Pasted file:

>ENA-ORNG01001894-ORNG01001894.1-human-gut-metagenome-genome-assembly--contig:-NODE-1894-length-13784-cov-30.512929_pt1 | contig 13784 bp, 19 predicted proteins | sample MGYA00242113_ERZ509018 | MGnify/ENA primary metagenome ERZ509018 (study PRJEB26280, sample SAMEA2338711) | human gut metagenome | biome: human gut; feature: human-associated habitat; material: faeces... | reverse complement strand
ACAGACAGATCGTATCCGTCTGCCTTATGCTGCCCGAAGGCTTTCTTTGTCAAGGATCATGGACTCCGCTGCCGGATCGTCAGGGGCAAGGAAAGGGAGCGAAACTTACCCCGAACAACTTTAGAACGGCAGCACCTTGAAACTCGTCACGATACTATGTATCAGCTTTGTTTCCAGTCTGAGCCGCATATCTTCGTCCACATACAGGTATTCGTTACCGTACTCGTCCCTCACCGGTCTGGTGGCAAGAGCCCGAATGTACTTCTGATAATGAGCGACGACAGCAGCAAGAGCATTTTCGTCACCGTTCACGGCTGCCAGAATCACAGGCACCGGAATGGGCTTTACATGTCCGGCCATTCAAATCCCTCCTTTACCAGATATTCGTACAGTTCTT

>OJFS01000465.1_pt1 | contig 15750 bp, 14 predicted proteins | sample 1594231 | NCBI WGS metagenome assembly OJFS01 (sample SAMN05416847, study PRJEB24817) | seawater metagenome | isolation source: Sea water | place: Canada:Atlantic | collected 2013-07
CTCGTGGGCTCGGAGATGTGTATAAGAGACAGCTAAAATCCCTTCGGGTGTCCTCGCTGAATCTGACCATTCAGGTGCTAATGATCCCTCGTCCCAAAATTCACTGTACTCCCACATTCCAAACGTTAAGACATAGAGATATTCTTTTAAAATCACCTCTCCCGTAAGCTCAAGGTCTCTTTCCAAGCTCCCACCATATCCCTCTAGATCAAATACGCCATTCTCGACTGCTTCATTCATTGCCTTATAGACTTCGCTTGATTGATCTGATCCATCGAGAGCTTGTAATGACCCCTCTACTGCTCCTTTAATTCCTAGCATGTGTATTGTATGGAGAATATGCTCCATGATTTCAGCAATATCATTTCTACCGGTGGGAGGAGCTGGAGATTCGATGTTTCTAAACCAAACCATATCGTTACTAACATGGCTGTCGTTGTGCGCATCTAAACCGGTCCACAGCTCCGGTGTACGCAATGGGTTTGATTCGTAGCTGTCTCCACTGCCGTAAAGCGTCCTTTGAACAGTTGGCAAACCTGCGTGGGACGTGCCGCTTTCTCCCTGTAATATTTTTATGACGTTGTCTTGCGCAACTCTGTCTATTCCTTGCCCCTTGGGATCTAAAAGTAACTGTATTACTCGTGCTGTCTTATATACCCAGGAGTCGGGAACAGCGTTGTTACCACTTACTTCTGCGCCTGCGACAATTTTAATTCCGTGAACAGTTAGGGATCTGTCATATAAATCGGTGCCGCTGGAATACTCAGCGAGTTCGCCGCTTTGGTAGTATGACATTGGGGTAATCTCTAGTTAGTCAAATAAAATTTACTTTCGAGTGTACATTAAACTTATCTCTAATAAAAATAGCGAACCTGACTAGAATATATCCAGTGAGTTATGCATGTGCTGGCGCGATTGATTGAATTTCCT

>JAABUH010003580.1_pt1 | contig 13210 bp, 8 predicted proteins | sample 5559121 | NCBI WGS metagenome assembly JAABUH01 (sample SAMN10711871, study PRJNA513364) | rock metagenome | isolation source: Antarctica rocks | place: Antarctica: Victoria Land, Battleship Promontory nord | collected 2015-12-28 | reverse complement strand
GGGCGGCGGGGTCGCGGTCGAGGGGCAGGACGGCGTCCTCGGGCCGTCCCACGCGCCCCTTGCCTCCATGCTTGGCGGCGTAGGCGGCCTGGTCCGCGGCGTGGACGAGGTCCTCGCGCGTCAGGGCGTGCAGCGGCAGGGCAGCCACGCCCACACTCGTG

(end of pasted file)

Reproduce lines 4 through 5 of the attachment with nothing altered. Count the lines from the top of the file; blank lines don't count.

CTCGTGGGCTCGGAGATGTGTATAAGAGACAGCTAAAATCCCTTCGGGTGTCCTCGCTGAATCTGACCATTCAGGTGCTAATGATCCCTCGTCCCAAAATTCACTGTACTCCCACATTCCAAACGTTAAGACATAGAGATATTCTTTTAAAATCACCTCTCCCGTAAGCTCAAGGTCTCTTTCCAAGCTCCCACCATATCCCTCTAGATCAAATACGCCATTCTCGACTGCTTCATTCATTGCCTTATAGACTTCGCTTGATTGATCTGATCCATCGAGAGCTTGTAATGACCCCTCTACTGCTCCTTTAATTCCTAGCATGTGTATTGTATGGAGAATATGCTCCATGATTTCAGCAATATCATTTCTACCGGTGGGAGGAGCTGGAGATTCGATGTTTCTAAACCAAACCATATCGTTACTAACATGGCTGTCGTTGTGCGCATCTAAACCGGTCCACAGCTCCGGTGTACGCAATGGGTTTGATTCGTAGCTGTCTCCACTGCCGTAAAGCGTCCTTTGAACAGTTGGCAAACCTGCGTGGGACGTGCCGCTTTCTCCCTGTAATATTTTTATGACGTTGTCTTGCGCAACTCTGTCTATTCCTTGCCCCTTGGGATCTAAAAGTAACTGTATTACTCGTGCTGTCTTATATACCCAGGAGTCGGGAACAGCGTTGTTACCACTTACTTCTGCGCCTGCGACAATTTTAATTCCGTGAACAGTTAGGGATCTGTCATATAAATCGGTGCCGCTGGAATACTCAGCGAGTTCGCCGCTTTGGTAGTATGACATTGGGGTAATCTCTAGTTAGTCAAATAAAATTTACTTTCGAGTGTACATTAAACTTATCTCTAATAAAAATAGCGAACCTGACTAGAATATATCCAGTGAGTTATGCATGTGCTGGCGCGATTGATTGAATTTCCT

>JAABUH010003580.1_pt1 | contig 13210 bp, 8 predicted proteins | sample 5559121 | NCBI WGS metagenome assembly JAABUH01 (sample SAMN10711871, study PRJNA513364) | rock metagenome | isolation source: Antarctica rocks | place: Antarctica: Victoria Land, Battleship Promontory nord | collected 2015-12-28 | reverse complement strand